54. Point of Impact, by Stephen Hunter (BK)
  55. Never Have I Ever: My Life (So Far) Without a Date, by Katie Heaney (M)
  56. Bossypants, by Tina Fey (M)
  57. Flush, by Carl Hiassen (YA)
  58. Frog Music, by Emma Donoghue (HF)
  59. The Giver, by Lois Lowry (YA)
  60. The Art of War for Writers, by James Scott Bell
  61. The Good Lord Bird, by James McBride (HF)
  62. The Fault in Our Stars, by John Green (YA)
  63. Miss Peregrine’s Home for Peculiar Children, by Ransom Riggs (YA) (BK)
  64. The Road From Coorain, by Jill Ker Conway (M)
  65. Basket Case, by Carl Hiassen
  66. Favorite Dog Stories, by James Herriott (M)
  67. Dark Star Safari: Overland from Cairo to Cape Town, by Paul Theroux (M)
  68. The Westing Game, by Ellen Raskin (YA)
  69. Miracle at St. Anna, by James McBride (HF)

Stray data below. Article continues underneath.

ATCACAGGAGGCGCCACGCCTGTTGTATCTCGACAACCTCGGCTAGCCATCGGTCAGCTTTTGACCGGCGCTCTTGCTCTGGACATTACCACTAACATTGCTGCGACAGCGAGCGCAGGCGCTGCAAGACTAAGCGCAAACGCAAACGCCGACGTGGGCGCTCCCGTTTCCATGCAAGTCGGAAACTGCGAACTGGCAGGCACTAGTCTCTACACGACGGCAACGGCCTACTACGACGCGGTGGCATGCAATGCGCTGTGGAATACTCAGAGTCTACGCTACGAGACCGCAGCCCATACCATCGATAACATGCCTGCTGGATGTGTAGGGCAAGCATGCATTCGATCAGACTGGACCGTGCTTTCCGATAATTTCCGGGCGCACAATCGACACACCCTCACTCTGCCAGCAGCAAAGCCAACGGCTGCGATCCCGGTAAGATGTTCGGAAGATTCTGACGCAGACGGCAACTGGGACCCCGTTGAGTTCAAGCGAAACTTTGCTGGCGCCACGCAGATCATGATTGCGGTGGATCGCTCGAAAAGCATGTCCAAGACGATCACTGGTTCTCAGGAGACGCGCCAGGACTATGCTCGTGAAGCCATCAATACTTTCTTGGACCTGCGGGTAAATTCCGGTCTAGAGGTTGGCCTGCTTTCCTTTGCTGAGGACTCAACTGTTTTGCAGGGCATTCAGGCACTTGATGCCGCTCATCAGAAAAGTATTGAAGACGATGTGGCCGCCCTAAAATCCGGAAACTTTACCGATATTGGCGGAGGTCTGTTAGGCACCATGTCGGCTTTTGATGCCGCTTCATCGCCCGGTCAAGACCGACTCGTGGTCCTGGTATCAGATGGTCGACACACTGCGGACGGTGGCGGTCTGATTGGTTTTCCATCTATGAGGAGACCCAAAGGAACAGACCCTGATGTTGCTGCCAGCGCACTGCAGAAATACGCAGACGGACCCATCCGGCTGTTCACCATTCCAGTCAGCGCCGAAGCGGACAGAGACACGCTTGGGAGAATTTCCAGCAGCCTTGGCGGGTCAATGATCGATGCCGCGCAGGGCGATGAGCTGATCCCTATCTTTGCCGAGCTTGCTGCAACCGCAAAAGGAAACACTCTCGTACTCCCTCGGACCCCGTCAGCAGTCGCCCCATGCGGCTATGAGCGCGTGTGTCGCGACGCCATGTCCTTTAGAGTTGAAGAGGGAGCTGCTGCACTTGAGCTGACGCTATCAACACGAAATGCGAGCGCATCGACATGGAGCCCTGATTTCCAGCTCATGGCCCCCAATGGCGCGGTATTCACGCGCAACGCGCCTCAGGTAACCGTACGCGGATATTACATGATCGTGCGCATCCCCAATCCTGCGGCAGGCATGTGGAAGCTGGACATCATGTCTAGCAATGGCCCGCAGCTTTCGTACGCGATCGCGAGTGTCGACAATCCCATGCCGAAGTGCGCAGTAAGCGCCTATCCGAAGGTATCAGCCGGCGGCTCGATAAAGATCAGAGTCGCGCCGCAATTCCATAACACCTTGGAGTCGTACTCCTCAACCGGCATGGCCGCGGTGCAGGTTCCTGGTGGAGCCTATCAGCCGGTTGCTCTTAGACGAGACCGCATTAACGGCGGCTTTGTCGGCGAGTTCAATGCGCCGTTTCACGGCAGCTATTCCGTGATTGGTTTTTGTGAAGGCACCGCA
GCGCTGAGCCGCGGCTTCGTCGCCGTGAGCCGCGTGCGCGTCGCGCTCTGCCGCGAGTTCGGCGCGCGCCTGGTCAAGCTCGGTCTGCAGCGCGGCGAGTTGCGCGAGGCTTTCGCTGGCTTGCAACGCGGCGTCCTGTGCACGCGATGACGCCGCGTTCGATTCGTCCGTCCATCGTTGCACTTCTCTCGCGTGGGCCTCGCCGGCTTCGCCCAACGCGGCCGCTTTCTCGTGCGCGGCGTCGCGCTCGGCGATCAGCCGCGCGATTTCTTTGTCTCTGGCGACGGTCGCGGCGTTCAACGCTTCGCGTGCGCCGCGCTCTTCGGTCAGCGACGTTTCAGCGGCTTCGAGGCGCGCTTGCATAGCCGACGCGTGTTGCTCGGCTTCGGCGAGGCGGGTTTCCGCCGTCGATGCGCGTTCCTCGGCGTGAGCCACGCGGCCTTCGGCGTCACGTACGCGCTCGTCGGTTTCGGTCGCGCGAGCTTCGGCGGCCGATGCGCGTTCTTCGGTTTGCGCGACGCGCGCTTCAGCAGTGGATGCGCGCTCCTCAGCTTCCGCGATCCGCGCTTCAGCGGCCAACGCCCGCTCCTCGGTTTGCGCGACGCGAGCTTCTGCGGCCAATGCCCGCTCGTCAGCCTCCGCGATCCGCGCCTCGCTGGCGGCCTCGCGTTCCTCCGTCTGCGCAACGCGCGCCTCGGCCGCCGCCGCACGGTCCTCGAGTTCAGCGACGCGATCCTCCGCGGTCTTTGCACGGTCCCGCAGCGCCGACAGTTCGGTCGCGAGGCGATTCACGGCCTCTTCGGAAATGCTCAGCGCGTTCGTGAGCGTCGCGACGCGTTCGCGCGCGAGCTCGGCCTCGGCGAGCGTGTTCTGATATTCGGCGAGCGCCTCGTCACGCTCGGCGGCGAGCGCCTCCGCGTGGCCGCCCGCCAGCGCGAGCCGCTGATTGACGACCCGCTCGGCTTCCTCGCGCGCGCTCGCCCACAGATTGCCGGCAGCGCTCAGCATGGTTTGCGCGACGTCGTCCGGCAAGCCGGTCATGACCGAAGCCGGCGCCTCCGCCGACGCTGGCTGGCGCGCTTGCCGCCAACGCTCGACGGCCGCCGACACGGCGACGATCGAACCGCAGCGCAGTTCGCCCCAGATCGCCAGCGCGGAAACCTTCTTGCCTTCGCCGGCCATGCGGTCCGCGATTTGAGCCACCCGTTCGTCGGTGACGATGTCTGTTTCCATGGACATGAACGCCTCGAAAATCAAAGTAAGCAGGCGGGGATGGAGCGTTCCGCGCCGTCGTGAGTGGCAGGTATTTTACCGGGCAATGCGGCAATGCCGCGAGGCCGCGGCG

70. Strength in What Remains: A Journey of Remembrance & Forgiveness, by Tracy Kidder
  71. The Vanishing Violin, by MIchael D. Beil (YA)
  72. Still Foolin ‘Em: Where I’ve Been, Where I’m Going, and Where the Hell are My Keys? by Billy Crystal (M) (BK)
  73. I Am Abraham: A Novel of Lincoln and the Civil War, by Jerome Charyn (HF)
  74. Oliver Twist, by Charles Dickens (C)
  75. The Hoarder In You: How to Live a Happier, Healthier, Uncluttered Life, by Dr. Robin Zasio


Katie Heaney’s Memoir and My (Still Unfinished) Memoir

Katie Heaney wrote and published a memoir, Never Have I Ever: My Life (So Far) Without a Date, before she turned thirty. Some people find that tedious, but I found it inspiring. See, Katie’s story is interesting because she has been single for her entire life. Yet she is heterosexual, and for most of her twenty-five years “there has been at least one boy [she] was thinking about and hoping to date, in the abstract….[and] there has been a specific theoretical boyfriend in mind more often than there hasn’t been.”